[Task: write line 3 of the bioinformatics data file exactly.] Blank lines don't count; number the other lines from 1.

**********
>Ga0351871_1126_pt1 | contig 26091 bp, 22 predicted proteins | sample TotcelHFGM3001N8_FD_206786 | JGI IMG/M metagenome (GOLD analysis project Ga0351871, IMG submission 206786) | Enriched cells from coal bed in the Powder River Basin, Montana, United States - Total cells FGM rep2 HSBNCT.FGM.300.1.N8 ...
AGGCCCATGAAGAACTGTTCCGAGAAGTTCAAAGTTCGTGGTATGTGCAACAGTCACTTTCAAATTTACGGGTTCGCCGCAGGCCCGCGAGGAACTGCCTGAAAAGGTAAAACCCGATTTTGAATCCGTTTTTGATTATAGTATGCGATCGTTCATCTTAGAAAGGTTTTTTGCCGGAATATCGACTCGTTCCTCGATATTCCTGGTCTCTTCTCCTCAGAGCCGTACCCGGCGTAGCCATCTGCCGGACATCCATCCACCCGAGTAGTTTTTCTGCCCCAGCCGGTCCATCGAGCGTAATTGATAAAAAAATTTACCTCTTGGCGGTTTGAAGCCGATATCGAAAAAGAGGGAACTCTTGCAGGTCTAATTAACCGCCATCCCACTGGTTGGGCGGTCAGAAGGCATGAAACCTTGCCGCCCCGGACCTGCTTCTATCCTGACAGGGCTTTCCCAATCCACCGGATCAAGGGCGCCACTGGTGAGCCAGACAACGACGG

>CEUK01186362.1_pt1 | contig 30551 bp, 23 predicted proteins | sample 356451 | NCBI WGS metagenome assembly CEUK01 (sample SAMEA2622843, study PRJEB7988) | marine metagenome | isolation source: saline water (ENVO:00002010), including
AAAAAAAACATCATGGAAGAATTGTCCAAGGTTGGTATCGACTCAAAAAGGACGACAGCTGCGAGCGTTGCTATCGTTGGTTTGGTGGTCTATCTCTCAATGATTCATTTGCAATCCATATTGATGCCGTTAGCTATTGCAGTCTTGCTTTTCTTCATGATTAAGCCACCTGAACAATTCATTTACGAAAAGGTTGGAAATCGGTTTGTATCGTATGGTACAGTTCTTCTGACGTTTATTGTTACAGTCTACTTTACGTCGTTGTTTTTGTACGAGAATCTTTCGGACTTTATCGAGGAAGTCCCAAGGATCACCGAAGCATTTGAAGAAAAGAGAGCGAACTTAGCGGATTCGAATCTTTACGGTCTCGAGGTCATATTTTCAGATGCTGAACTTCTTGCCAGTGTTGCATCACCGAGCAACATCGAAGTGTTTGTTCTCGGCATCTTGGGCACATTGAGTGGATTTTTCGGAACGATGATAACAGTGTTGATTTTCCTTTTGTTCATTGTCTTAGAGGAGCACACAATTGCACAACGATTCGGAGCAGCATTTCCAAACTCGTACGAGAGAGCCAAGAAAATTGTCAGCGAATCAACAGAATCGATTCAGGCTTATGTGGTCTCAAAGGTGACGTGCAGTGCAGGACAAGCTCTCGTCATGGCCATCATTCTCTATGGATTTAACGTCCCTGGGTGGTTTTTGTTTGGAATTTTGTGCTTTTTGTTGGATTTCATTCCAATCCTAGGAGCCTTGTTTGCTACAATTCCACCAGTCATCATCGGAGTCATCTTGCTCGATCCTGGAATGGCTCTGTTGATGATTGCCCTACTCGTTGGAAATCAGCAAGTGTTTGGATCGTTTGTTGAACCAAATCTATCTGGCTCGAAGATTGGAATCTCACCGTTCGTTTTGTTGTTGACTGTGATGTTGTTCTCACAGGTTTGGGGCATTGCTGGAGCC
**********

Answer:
>CEUK01186362.1_pt1 | contig 30551 bp, 23 predicted proteins | sample 356451 | NCBI WGS metagenome assembly CEUK01 (sample SAMEA2622843, study PRJEB7988) | marine metagenome | isolation source: saline water (ENVO:00002010), including